clock menu more-arrow no yes

Filed under:

Saints’ choice of future quarterbacks is clear in 2018 NFL Draft

New, comments

Don’t buy the hype. There’s only three or four guys the Saints should seriously scout this year. Drew Brees can’t play forever so you should get hip to these prospects.

DALLAS, TX:  Oklahoma Sooners quarterback Bakery Mayfield (6) celebrates a 29-24 Cotton Bowl win over the Texas Longhorns in Dallas, Texas.
DALLAS, TX: Oklahoma Sooners quarterback Bakery Mayfield (6) celebrates a 29-24 Cotton Bowl win over the Texas Longhorns in Dallas, Texas.
Photo by Richard W. Rodriguez/Getty Images

So the NFL Draft-covering media apparatus has been badly overhyping next year’s quarterback class (as usual). Before I get to the good passers of tomorrow, let’s review the trendy names and my thoughts on them.

Disclaimer: I put this together after binging through all the DraftBreakdown.com game cutups I could find last weekend, so people more knowledgable than me are out there and you should listen to them. The anonymous team execs and scouts who will get fired for being wrong about all of this next year are not those guys. That’s not entirely true, their input is just as valuable as anyone else who’s put in the work. I guess what I’m saying is don’t put them on a pedestal just because they know a guy who got them a job in the NFL. They’re just as fallible as me and you.

Another disclaimer: a number of these guys are young underclassmen and may return to school. I’m of the opinion that if they can stay in school, they should. A strong cautionary tale for them is former Miami Hurricanes passer Brad Kaaya, who was highly-recruited and left school too soon. Now he’s been drafted late, waived, claimed, and released again more times than I can count. All that said to say that names on this list may not actually end up declaring early for the draft.

  • Sam Darnold needs another year at USC or he’ll be the next Blake Bortles. Too often he throws with his feet parallel to the line of scrimmage, leading to errant passes and painful turnovers. He has the nebulous “it” factor teams covet and carries himself with the confidence and humility you look for out of a leader. He just hasn’t seen enough football to become the face of a franchise.
PASADENA, CA:  UCLA Bruins quarterback Josh Rosen (3) looks to throw against the Texas A&M Aggies defense at the Rose Bowl.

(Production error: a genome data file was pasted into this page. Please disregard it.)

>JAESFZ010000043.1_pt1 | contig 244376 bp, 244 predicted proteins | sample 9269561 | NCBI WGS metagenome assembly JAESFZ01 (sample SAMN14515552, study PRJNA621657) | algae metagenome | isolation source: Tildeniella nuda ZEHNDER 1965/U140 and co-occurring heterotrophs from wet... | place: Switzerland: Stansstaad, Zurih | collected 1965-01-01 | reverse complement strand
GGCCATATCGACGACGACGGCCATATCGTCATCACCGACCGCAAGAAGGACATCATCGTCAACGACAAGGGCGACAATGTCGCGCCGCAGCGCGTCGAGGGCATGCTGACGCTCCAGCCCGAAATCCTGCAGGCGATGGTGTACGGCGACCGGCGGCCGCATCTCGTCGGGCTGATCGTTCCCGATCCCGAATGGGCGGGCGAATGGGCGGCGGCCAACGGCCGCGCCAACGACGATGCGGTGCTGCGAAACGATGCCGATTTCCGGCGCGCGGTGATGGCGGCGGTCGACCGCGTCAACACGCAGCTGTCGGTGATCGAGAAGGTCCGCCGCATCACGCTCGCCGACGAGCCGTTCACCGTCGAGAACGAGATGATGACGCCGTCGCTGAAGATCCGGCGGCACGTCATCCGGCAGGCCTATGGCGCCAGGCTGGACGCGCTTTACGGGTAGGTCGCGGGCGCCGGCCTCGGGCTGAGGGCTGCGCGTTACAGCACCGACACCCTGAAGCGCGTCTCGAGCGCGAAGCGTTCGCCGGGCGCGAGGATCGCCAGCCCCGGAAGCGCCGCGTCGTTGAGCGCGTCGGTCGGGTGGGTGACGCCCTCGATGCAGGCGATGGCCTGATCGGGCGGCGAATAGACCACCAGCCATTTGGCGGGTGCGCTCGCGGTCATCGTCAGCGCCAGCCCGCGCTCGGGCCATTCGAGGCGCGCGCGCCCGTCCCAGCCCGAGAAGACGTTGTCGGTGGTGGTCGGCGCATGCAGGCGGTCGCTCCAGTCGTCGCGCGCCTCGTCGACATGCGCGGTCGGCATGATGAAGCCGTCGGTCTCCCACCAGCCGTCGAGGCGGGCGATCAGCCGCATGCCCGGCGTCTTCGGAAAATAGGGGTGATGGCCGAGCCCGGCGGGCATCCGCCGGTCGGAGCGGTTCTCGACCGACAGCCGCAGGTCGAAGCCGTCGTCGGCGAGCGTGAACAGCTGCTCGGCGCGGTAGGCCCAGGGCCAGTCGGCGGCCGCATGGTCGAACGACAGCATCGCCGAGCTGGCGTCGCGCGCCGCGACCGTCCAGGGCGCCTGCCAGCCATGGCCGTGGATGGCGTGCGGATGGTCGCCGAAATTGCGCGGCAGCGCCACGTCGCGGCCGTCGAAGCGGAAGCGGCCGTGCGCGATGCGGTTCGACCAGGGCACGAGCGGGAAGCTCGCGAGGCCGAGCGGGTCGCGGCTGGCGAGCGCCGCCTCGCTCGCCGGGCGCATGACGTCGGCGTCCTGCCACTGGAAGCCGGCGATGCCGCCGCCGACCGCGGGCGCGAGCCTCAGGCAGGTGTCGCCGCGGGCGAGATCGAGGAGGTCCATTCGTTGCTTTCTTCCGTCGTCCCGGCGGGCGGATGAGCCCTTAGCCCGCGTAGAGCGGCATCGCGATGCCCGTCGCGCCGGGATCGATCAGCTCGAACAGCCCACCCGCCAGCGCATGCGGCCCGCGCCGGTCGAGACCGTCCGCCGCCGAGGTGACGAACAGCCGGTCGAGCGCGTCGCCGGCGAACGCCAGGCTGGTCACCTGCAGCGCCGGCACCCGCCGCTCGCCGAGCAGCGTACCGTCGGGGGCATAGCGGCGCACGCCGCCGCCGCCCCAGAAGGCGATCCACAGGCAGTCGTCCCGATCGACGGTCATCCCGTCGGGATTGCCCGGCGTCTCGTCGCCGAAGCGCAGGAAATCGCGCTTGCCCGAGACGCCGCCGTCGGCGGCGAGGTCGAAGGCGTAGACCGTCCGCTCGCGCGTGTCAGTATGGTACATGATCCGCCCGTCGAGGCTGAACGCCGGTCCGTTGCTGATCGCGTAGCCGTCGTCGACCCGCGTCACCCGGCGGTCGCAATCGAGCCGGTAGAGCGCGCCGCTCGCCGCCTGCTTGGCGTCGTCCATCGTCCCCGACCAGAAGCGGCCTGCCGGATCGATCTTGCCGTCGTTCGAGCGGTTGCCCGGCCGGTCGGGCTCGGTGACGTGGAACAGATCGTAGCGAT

PASADENA, CA: UCLA Bruins quarterback Josh Rosen (3) looks to throw against the Texas A&M Aggies defense at the Rose Bowl.
Photo by Sean M. Haffey/Getty Images
  • The other Los Angeles-area quarterback and the best Josh in this draft class, Josh Rosen, is actually pretty good. He’s got a great mind for football and seems to understand the game on a high level. Like Tony Romo, Rosen can smoothly comprehend all of the moving parts on the field and how they work together. There isn’t a throw he can’t make. NFL teams will have questions about his health and outspoken political views, but I would trust him to win a game for my team.
  • Josh #2, Josh Allen out of Wyoming, is worse than Blaine Gabbert and evaluators making excuses for him are committing an injustice. He should grad-transfer to, like, the Wisconsin Badgers where he can learn to play behind a real offensive line and NFL scouts can see if he’s really as bad as his game tape and numbers suggest. I really hope they stop gassing this kid up so that he doesn’t get thrown to the wolves.
  • Washington State quarterback Luke Falk is not good. I’m tired of watching him hurt my Coogs on PAC-12 games after dark. But if you liked Nathan Peterman or C.J. Beathard this past year you’ll probably like him, too.
  • Mason Rudolph is effective in the Oklahoma State offense and I could see him being a Kirk Cousins-like guy at the next level. Or maybe he’s Andy Dalton. Either way I don’t see him being the reason you have a winning season, I’m just not sure what he does better than other prospects. His receivers seem to have to adjust to off-the-mark passes for him more than others but I don’t have any empirical evidence to support that.
  • Two sleepers are West Virginia Mountaineers gunslinger Will Grier and NC State Wolfpack leader Ryan Finley. Both guys play with poise and have impressive arm strength. I wish we had a larger sample size of game tape for each of them, though. If you’re okay with waiting until the third round or later to pick a passer, these are the names to know.

Okay, so of that group the only guys I think might be pro-ready are Rosen, maybe Rudolph, and eventually Grier and/or Finley. Those are all acceptable choices. Here’s the two quarterbacks I’ll plant a flag and die on a hill for:

Lamar Jackson, Louisville Cardinals (6-foot-3, 215-pounds)

LOUISVILLE, KY:  Louisville Cardinals quarterback Lamar Jackson (8) prepares to throw against the Clemson Tigers defense at Papa John’s Cardinal Stadium.
LOUISVILLE, KY: Louisville Cardinals quarterback Lamar Jackson (8) prepares to throw against the Clemson Tigers defense at Papa John’s Cardinal Stadium.
Photo by Joe Robbins/Getty Images

The lazy comparison for Jackson is Michael Vick. The better look is Randall Cunningham. Cunningham (6-foot-4, 215-pounds) is a closer match to Jackson’s playstyle and listed measurements than Vick (6-foot-0, 210-pounds). Vick was a magician, making plays with his legs and throwing the football over them mountains, but Cunningham played with a confidence in the pocket nearer to Jackson.